Computer manufacturer Dell is set to cut about 6,650 jobs representing 5 percent of its global workforce, according to a report from Bloomberg. Announced in a memo on Monday, Dell Co-Chief Operating Officer Jeff Clarke said that the company’s previous cost-cutting measures, such as a pause on hiring and limitations on travel, have proved insufficient, and that the company is experiencing market conditions that “continue to erode with an uncertain future.”
The layoffs were announced in the face of falling demand for PCs and laptops. Following a surge in PC sales during the global covid pandemic, most major computing manufacturers are now seeing a sharp drop in demand. Industry analyst IDC reported a 37 percent decline in Dell’s computer shipments during its recent holiday quarter compared to the same three-month period the previous year. Bloomberg reports that 55 percent of Dell’s revenue is generated from PC sales.
After the layoffs, Dell will have 39,000 fewer global employees compared to its peak in January 2020.
Clarke said that the job cuts are essential for Dell’s “long-term health and success,” and department reorganizations are being viewed as an opportunity to drive efficiency and boost innovation. Following the layoffs, the number of global Dell employees will be at its lowest figure in six years according to Bloomberg, with around 39,000 fewer roles compared to the 165,000 full-time roles reported in January 2020. “We’ve navigated economic downturns before and we’ve emerged stronger,” said Clarke. “We will be ready when the market rebounds.”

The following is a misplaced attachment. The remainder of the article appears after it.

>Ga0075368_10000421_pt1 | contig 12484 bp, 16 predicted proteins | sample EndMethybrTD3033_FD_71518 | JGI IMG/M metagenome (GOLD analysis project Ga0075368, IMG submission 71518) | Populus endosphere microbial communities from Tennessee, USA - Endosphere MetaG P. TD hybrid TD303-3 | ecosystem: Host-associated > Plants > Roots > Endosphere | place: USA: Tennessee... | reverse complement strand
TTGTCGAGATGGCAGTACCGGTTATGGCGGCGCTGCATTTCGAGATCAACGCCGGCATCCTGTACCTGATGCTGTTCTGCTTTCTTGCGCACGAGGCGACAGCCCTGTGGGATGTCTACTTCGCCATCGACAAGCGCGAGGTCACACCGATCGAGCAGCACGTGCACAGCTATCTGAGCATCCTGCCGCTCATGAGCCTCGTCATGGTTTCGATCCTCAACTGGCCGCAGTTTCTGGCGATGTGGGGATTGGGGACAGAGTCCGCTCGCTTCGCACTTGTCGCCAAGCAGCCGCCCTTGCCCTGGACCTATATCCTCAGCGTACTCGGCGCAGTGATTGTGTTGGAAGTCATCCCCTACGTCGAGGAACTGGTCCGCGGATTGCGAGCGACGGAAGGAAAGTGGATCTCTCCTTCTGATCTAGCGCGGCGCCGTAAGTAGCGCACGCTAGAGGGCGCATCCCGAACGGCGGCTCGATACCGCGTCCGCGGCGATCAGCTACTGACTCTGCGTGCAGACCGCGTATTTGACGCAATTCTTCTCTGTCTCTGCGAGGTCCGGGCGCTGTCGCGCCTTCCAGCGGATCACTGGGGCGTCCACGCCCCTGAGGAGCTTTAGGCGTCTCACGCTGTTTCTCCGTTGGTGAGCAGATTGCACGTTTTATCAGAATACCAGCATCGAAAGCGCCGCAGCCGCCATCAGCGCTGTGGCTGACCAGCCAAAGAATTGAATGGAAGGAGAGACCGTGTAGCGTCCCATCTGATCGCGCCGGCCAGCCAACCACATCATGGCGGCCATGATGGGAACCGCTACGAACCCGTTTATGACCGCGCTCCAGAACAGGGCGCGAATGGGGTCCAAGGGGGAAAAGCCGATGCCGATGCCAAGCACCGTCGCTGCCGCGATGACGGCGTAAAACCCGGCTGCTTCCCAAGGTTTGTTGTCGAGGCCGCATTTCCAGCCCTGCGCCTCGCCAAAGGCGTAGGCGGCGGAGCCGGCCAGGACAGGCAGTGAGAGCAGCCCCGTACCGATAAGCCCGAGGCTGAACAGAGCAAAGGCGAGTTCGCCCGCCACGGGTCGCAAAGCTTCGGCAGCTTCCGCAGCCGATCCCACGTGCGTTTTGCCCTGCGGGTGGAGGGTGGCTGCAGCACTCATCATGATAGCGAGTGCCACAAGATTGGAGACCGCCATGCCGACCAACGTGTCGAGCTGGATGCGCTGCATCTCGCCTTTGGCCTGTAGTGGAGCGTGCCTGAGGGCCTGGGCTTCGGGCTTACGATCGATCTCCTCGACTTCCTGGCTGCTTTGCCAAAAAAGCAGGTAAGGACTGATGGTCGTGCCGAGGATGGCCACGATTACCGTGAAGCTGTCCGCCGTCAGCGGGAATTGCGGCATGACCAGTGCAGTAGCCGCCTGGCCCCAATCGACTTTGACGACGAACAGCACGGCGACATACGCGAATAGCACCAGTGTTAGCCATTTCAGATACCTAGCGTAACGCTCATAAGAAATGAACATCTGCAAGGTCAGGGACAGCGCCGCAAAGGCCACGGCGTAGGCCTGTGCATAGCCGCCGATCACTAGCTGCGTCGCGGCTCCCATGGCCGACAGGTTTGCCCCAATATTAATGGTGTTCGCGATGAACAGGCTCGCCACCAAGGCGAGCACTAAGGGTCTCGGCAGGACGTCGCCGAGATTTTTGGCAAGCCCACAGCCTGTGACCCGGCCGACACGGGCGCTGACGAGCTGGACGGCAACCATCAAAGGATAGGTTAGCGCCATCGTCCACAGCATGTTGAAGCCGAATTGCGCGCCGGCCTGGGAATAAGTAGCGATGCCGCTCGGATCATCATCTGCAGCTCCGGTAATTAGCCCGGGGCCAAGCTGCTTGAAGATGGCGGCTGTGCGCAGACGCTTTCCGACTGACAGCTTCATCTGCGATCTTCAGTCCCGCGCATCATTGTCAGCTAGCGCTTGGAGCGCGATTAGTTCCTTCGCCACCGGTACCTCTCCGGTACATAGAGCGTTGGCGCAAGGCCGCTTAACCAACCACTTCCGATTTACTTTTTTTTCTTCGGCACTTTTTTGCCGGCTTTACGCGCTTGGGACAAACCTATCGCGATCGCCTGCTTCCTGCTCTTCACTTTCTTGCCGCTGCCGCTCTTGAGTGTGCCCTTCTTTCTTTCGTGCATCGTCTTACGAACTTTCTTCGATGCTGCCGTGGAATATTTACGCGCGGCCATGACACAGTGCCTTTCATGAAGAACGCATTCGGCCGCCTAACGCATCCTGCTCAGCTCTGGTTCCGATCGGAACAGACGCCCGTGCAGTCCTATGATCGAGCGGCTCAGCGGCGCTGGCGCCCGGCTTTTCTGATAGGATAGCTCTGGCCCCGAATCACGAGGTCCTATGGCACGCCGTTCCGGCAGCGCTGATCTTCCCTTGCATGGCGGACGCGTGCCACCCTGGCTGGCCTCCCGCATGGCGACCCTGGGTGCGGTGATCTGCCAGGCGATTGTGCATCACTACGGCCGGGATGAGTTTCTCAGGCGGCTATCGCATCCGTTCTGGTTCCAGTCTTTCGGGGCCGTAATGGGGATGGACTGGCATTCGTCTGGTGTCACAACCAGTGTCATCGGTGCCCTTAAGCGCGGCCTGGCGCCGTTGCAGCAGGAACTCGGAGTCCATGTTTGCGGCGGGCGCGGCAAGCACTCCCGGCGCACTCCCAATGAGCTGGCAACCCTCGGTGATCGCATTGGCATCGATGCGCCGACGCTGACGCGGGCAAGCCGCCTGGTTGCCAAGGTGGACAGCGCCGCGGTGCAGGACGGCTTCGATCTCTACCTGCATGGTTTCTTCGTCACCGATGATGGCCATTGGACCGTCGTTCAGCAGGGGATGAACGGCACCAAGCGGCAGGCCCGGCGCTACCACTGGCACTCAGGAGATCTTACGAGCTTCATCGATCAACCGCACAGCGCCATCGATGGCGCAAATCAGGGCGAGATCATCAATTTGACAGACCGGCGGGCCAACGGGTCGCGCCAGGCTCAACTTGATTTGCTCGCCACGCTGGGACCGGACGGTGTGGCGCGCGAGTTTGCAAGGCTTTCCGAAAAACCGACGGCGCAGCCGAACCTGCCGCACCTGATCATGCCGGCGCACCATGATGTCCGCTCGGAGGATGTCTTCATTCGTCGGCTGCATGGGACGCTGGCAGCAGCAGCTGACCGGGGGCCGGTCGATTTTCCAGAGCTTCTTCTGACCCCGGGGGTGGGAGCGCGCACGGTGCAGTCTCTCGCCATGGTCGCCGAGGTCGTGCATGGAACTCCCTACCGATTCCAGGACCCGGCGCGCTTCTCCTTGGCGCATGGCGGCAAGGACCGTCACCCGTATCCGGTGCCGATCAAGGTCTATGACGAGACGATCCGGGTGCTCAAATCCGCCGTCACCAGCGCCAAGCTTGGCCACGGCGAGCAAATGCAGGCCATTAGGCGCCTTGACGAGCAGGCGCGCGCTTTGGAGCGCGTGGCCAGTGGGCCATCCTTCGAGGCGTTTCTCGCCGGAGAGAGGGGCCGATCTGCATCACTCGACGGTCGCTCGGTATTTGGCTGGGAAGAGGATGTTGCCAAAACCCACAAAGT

Dell isn’t the only computing brand to be impacted by falling demand for hardware. Back in November, HP announced plans to cut around 6,000 jobs, while Lenovo laid off an undisclosed number of its US workforce in December 2022. The broader tech industry has also been impacted by a downturn in the economy as a result of slow growth, over-hiring, and supply chain issues, with Meta, Google, Microsoft, and Amazon all having announced mass layoffs in recent weeks.